Bispecific antibodies, as the name suggests, simultaneously target 2 or more tumor antigens on the same or separate cells to disrupt cancer development or progression. Others engage and tether cancer cells and immune cells together to increase cancer-cell destruction.
No matter the strategy researchers take, however, interest in these bioengineered antibodies has been rekindled by the striking success seen in the treatment of some cancers with immunotherapy — notably, checkpoint inhibitors and chimeric antigen receptor T-cell (CAR-T) therapy — in the past few years.
“Bispecific antibodies were stalled for a bit, but in this new era of immunotherapy, there’s definitely renewed interest,” said Nikhil Munshi, MD, a medical oncologist at Dana Farber Cancer Institute and director of basic and correlative science at the Jerome Lipper Multiple Myeloma Center in Boston, Massachusetts. “And, we have newer, more modern methodologies that have propelled the field forward.”
An estimated 50 clinical trials using bispecific antibodies for various malignancies are now underway, while biotechnology companies and academic labs purportedly have hundreds of different products in development and awaiting testing.1
Still, the US Food and Drug Administration (FDA) has approved only 1 bispecific antibody with a cancer indication so far, underscoring the need for further research, before these targeted biologics can emerge as viable and less costly alternatives to other types of immunotherapy that are highly tailored to an individual’s cancer.
In July 2017, the FDA approved Amgen’s bispecific antibody, blinatumomab (Blincyto) for acute lymphoblastic leukemia (ALL) in adults and children with advanced disease.2 Blinatumomab targets and binds 2 proteins, one, CD19, that is found on the surface of B-lineage cells and the other, CD3, that is found on T cells — essentially bringing the 2 in close enough proximity that T cells better recognize leukemic cells to kill them.
Other investigators are using similar tacks in creating these dual-targeting agents.
Researchers at The Ohio State University Comprehensive Cancer Center in Columbus, for example, used an approach comparable to blinatumomab in a humanized mouse model for multiple myeloma, according to Ilan Zipkin, PhD, a vice president at the Parker Institute for Cancer Immunotherapy in San Francisco, California. But the investigators extended the approved drug’s approach, he says, by tethering a common tumor antigen in this cancer, CS1, to a receptor, NKG2D, expressed on several types of immune system cells that kill.
Dr Zipkin wrote in an email that the Ohio researchers “are showing activity with a bispecific that promotes several different cell types to kill the myeloma cells,” including, importantly, natural killer cells. Results of that study were among those highlighted at the American Association for Cancer Research Annual Meeting in Chicago, Illinois, earlier this year.3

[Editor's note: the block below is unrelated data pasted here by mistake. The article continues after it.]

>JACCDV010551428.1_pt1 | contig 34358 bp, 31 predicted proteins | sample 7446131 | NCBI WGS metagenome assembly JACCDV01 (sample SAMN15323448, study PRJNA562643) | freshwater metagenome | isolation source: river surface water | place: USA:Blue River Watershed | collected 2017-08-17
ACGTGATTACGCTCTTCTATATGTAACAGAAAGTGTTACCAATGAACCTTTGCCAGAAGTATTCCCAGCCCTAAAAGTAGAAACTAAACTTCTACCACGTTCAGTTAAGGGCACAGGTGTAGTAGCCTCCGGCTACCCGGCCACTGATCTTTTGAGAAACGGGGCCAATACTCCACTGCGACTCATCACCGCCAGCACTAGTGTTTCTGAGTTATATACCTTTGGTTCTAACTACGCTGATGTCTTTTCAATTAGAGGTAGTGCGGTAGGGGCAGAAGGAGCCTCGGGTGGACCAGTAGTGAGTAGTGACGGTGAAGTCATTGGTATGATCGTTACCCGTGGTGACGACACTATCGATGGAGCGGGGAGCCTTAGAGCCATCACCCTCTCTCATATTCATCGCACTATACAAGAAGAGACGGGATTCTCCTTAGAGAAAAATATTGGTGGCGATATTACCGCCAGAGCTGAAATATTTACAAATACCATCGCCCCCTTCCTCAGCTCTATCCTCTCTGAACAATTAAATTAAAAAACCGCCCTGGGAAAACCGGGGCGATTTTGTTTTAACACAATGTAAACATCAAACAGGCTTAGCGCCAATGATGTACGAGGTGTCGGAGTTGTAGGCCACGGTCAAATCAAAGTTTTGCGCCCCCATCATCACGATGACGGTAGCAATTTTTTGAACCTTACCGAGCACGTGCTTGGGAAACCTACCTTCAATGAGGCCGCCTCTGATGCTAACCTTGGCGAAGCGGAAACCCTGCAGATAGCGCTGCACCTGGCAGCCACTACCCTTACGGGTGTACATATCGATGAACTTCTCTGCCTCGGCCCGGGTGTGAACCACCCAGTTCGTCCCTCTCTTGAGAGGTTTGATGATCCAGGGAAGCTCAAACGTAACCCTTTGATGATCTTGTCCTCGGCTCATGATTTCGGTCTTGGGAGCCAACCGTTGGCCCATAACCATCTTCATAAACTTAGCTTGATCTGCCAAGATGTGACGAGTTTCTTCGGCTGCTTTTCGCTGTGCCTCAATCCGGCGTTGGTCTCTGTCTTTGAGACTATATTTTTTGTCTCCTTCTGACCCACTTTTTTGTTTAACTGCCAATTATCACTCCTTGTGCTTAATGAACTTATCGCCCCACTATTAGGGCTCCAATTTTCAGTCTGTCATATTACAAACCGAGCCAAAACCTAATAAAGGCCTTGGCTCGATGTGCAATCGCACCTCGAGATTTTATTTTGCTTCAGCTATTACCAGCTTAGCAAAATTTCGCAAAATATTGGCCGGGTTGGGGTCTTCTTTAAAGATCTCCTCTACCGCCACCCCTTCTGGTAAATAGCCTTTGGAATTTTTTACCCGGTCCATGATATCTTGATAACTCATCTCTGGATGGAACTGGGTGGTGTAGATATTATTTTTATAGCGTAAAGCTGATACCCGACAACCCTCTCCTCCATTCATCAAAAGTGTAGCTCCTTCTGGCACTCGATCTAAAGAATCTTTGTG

In multiple myeloma, CS1 is considered a well-defined antigen, which investigators already are targeting with CAR-T therapy, according to Dr Munshi. “But this group put it together with NKG2D, an interesting molecule, which is scientifically intriguing,” he says. “They showed a good response.”
Nevertheless, for this and other bispecific antibodies to work best in patients, Dr Munshi said there is a prerequisite: a functional immune system must be present. CAR-T therapy has a clear advantage over bispecific antibodies right now, he explained, because “you can overcome some of the immune-suppressive environment” that occurs. Still, given the prohibitive costs of CAR-T’s customized approach, Dr Munshi and others believe bispecific antibodies could provide an economical alternative for patients in the future, broadening access to treatment.
Michael Verneris, MD, director of bone marrow transplant and cellular therapy at Children’s Hospital in Denver, Colorado, also sees an evolving role for these next-generation designer antibodies. Although the need for intact immunity and a lack of persistent therapeutic effect pose barriers right now, he says, bispecific antibodies have considerable upside, as well.
“These are modular, relatively small molecules that can be quick to produce,” he said. “If ‘A’ and ‘B’ don’t work, you can keep on mixing and matching until you can create whatever you want.” One obvious advantage to patients is that if complications arise, they can be addressed quickly, he said.
“The great hope is that these will be in the deck of options for patients,” as an integral part of a multipronged strategy against cancer, Dr Verneris said.
Although no bispecific monoclonal antibodies in the first-line setting exist yet, he is confident that clinical trials in patients with early-stage cancers eventually will take place, when chemotherapy damage to their immune systems is not so extensive.
Dr Verneris said he has watched unlikely strategies in immuno-oncology gradually unfold successfully before, and the same could happen with bispecific antibodies. “It’s been hugely gratifying to see some of these ideas come raging forward.”
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